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Old 16th September 2007, 11:55 PM   #1
fb is offline fb  Australia
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Default DSP for convolution

Are there any DSPs available that can perform brutefir style convolution?

I'm hoping for something that's not terribly hard to program. I've seen some of the projects in progress on the forums, but they seem to have a different purpose.

I have a good soundcard from which I'd like to pass spdif pcm to a DSP for room correction, and possibly crossover duties as well.


Thanks
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Old 17th September 2007, 12:46 AM   #2
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have a look at http://inguzaudio.com/Tools/ for DSP done using a PC.

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Old 17th September 2007, 12:54 AM   #3
fb is offline fb  Australia
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Yes, thankyou, but I'm hoping to be able do it with the PC off.. My soundcard functions stand alone and I have a cd player routed through it with direct monitoring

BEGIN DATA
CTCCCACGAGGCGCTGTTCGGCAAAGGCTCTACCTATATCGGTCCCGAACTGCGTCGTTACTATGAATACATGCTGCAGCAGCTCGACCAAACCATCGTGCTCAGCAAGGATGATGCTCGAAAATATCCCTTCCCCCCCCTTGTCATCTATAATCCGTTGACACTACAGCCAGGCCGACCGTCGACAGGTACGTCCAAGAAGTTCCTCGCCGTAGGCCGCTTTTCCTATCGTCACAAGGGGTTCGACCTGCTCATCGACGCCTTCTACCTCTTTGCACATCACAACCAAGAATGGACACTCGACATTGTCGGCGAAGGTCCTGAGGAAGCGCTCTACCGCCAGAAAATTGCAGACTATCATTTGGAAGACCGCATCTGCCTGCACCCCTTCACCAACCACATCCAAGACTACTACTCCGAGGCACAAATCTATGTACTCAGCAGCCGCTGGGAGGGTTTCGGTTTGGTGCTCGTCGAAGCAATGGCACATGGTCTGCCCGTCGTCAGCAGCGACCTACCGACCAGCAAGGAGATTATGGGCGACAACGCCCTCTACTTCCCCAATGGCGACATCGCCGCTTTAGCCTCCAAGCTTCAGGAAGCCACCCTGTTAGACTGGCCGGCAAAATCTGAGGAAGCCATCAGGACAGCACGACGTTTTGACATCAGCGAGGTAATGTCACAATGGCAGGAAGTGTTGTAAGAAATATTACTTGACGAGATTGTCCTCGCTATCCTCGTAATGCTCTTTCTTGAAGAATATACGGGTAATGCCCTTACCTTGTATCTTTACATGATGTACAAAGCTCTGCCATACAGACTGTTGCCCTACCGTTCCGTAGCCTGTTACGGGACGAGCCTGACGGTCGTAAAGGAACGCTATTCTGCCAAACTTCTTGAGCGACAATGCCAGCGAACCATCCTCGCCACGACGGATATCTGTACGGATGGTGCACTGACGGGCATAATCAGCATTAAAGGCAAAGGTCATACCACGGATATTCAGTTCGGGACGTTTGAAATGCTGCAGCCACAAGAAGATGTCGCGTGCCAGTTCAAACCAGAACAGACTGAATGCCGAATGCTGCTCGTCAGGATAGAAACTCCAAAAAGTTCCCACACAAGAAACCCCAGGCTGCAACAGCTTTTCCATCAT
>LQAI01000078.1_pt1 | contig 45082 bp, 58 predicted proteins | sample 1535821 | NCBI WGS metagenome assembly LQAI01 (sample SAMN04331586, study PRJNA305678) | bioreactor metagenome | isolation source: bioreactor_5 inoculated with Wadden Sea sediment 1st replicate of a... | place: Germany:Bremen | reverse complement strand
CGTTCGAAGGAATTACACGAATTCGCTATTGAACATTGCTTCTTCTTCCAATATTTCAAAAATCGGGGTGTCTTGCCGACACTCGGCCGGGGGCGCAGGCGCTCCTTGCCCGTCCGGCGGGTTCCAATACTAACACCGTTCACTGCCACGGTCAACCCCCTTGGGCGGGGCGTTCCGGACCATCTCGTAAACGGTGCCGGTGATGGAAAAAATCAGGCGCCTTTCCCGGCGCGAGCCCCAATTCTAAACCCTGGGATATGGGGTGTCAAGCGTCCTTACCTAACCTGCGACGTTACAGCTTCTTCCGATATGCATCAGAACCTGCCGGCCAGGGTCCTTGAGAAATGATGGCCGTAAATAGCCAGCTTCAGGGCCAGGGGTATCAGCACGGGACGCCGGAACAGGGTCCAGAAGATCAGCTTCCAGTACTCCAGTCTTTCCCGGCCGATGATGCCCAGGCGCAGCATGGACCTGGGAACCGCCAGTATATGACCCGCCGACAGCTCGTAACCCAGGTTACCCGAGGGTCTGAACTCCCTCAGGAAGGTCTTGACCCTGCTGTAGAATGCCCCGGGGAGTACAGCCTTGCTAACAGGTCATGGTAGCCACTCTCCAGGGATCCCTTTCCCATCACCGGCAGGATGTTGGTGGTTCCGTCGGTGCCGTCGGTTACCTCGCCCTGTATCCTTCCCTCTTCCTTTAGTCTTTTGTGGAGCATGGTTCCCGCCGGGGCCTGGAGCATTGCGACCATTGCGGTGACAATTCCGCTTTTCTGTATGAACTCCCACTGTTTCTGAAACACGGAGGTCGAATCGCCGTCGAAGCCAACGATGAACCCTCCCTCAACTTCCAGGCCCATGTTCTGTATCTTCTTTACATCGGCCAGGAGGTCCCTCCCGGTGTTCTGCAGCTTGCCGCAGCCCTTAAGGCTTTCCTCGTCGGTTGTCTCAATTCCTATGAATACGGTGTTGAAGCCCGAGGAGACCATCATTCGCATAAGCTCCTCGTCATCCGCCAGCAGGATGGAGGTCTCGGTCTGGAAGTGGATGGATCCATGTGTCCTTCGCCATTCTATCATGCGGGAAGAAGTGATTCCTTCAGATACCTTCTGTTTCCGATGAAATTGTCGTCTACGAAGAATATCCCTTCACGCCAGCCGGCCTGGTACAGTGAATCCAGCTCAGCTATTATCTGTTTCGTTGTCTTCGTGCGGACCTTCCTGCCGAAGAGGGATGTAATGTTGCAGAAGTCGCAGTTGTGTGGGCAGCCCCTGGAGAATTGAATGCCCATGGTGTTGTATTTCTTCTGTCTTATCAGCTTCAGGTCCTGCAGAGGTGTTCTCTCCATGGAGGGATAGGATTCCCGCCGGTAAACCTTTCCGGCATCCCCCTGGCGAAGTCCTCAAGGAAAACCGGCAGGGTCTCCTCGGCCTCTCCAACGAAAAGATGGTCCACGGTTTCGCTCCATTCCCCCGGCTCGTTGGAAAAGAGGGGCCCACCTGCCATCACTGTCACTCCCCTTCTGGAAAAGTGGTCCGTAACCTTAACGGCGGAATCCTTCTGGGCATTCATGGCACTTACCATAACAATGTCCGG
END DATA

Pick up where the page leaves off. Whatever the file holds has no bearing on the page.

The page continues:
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Old 17th September 2007, 01:41 PM   #4
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Sounds like a job for an FPGA!
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Old 17th September 2007, 02:30 PM   #5
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Default Re: DSP for convolution

Quote:
Originally posted by fb
Are there any DSPs available that can perform brutefir style convolution?

I'm hoping for something that's not terribly hard to program.
Thanks
Generally speaking, DSP and 'easy to program' don't really go together. Having spent some time years ago playing with some Motorola boards (56007, 56362), I would suggest that you would spend far less time, effort and money silencing the PC and going that route rather than looking into coding up a custom DSP solution.

Having said that, the Analog devices SHARC units seem to be the most prevalent. This one for example http://www.analog.com/en/epHSProd/0,...RDWARE,00.html runs ~$500 and has spdif in/out and should have enough horsepower to handle long convolutions depending on algorithm.

Quote:
Originally posted by ezkcdude
Sounds like a job for an FPGA!
Would be an interesting challenge - I'm not sure whether there are any FPGA solutions with the audio glue already there, though. I've been eyeing the TS-7300 from embeddedarm for a while, and it might be viable although you'd need to get the audio into the fpga somehow. Pretty much nixed by the 'easy to program' requirement, though.
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